The structure of MFM-188 can be viewed as 3D alternate packing of three types of metal-ligand cages (denoted as A, B and C) (Fig. 2a). The smallest cage A is comprised of four {Cu2} paddle-wheels and two ligands, and has an elongated, distorted octahedral geometry (internal size of 9.4 × 9.4 × 13.4 Å). The {Cu2} paddle-wheels occupy the four equatorial vertices with two biphenyl cores from the ligands occupying the apical vertices. Corner-sharing of cages A with biphenyl groups running along the c axis and with paddle-wheels along the a/b axis extends the structure (Fig. 2b). Two further distorted cuboctahedral cages (B and C) result from this assembly, each comprising of eight {Cu2} paddle-wheels and four ligands. The length of cage C, defined by the separation between the centroids of the two closest {Cu2} paddle-wheels along the c direction, is 17.4 Å. Each CuII site has a coordinated water molecule at the axial position and points to the centre of Cage C. Cages B and C are connected through shared lozenge-shaped windows on the ab plane and through their apical square-shaped windows along the c direction. Taking the van der Waals radii into account, cages B and C have internal pore size of 11 × 11 × 17 Å and 17 × 17 × 17 Å, respectively. Each cage B and C is surrounded by eight cages A, while each cage A is surrounded by four cages B and four cages C, with cages A, B and C present in a 2:1:1 ratio. The total accessible volume of MFM-188 upon removal of guest solvents is 73% using the PLATON/VOID routine25. Within the void space of MFM-188, there is a high concentration of amide (-OCNH-) groups pointing into cage B (O-centres) and into cage C (N-H centres), thus endowing these cages with a combination of open metal sites and multiple functional groups. In contrast, none of the amide groups protrude into cage A, which is functionalized solely with phenyl rings.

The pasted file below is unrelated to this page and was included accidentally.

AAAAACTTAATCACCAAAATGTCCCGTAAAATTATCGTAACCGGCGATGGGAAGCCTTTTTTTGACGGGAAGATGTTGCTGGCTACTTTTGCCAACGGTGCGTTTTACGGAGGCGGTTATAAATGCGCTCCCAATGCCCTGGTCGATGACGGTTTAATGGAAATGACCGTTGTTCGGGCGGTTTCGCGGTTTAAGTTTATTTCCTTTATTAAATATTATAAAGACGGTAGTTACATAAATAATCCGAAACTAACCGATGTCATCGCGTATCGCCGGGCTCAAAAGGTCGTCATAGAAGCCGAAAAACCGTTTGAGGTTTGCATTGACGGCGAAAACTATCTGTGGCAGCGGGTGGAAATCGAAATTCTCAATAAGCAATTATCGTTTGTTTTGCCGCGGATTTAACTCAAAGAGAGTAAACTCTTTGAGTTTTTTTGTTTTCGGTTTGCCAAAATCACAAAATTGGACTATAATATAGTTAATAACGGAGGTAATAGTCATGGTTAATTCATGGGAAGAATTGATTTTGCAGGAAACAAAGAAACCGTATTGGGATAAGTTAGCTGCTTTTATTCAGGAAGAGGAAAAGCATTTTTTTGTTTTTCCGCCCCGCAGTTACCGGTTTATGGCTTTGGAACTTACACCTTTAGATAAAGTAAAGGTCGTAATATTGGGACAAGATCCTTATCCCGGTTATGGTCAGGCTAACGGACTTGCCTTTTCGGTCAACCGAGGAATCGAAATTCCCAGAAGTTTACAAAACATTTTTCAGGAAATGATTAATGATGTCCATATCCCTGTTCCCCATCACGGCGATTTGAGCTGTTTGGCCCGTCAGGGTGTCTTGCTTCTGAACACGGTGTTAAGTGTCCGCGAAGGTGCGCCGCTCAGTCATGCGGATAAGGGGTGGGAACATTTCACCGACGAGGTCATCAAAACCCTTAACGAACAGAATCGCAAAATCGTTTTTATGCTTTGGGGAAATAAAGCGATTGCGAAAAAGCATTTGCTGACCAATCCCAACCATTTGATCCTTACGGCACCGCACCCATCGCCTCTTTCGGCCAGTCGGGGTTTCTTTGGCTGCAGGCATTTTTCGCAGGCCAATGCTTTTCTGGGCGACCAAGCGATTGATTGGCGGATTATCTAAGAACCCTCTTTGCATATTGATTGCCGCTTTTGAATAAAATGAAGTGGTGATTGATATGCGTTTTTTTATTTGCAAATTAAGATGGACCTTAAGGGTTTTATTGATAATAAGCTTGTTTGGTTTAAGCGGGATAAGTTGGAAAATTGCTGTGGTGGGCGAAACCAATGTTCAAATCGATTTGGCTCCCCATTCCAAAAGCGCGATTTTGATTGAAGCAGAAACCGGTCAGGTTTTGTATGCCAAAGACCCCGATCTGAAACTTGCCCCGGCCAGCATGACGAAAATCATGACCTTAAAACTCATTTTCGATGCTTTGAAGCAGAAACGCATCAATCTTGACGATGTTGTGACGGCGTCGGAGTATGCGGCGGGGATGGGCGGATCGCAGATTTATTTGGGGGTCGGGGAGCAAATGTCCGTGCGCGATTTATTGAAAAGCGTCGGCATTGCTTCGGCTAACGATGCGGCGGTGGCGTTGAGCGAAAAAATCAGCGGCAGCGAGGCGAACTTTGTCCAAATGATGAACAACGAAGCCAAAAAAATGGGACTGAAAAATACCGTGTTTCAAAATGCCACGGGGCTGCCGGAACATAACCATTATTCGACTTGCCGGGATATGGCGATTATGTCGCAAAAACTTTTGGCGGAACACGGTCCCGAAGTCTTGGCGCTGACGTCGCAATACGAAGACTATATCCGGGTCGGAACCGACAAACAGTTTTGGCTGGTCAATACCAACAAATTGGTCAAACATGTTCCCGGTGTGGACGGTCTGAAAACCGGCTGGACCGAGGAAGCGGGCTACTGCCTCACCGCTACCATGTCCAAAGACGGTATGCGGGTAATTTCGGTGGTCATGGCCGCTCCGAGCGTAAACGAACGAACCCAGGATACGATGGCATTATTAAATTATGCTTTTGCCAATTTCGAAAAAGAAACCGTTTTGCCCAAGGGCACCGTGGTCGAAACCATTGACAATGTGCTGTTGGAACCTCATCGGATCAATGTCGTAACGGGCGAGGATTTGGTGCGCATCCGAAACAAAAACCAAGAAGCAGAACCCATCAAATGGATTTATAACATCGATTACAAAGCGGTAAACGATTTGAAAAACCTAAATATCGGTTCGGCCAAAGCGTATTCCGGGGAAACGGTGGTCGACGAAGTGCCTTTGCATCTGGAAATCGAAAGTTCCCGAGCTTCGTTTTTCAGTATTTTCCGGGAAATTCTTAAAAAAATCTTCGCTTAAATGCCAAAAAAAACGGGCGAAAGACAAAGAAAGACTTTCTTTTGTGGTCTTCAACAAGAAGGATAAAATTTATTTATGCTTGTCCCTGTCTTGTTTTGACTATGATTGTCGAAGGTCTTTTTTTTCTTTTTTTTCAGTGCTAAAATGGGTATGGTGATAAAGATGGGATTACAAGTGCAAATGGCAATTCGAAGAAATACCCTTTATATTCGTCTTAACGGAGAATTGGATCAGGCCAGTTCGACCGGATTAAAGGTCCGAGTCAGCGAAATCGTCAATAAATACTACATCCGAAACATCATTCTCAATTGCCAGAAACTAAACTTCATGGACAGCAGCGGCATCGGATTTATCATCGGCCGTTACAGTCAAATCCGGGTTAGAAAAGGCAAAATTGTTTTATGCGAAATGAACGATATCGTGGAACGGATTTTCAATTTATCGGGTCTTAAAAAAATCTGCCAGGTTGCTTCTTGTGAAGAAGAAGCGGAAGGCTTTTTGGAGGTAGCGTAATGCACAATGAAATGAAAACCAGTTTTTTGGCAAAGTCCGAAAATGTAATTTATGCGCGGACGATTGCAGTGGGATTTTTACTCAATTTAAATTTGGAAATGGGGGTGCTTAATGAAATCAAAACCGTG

Figure 2: View of the crystal structure of MFM-188.
Figure 2

(a) Polyhedral representation of the three types of cages: A (octahedral), B and C (cuboctahedral). (b) The assembly of these cages in 3D space forming the MFM-188 framework. Cages A,B and C are highlighted in blue, yellow and green, respectively.

Characterization of MFM-188

The purity of bulk MFM-188 material was confirmed by powder X-ray diffraction (Supplementary Fig. 3) and elemental analysis. Activated MFM-188a was prepared by solvent exchange with methanol and then flowing supercritical CO2 through the sample for 12 h followed by heating at 100 °C under dynamic vacuum for 20 h. N2 adsorption at 77 K shows a reversible type I isotherm (Supplementary Fig. 4) for MFM-188 with a Brunauer Emmett Teller surface area of 2568, m2 g−1 (Supplementary Fig. 5). The pore size distribution, calculated using a non-local density functional theory model, reveal two broad peaks centred at 12.5 and 14.7 Å, in good agreement with the pore size measured for cages A, B and C. Importantly, the total pore volume measured from the N2 isotherm (1.12 cm3 g−1) compares favourably with that (1.07 cm3 g−1) calculated from the X-ray crystal structure, confirming complete activation of the material. The overall porosity of MFM-188a is moderate in comparison with the most porous MOFs reported to date26.

CO2 and C2H2 adsorption analysis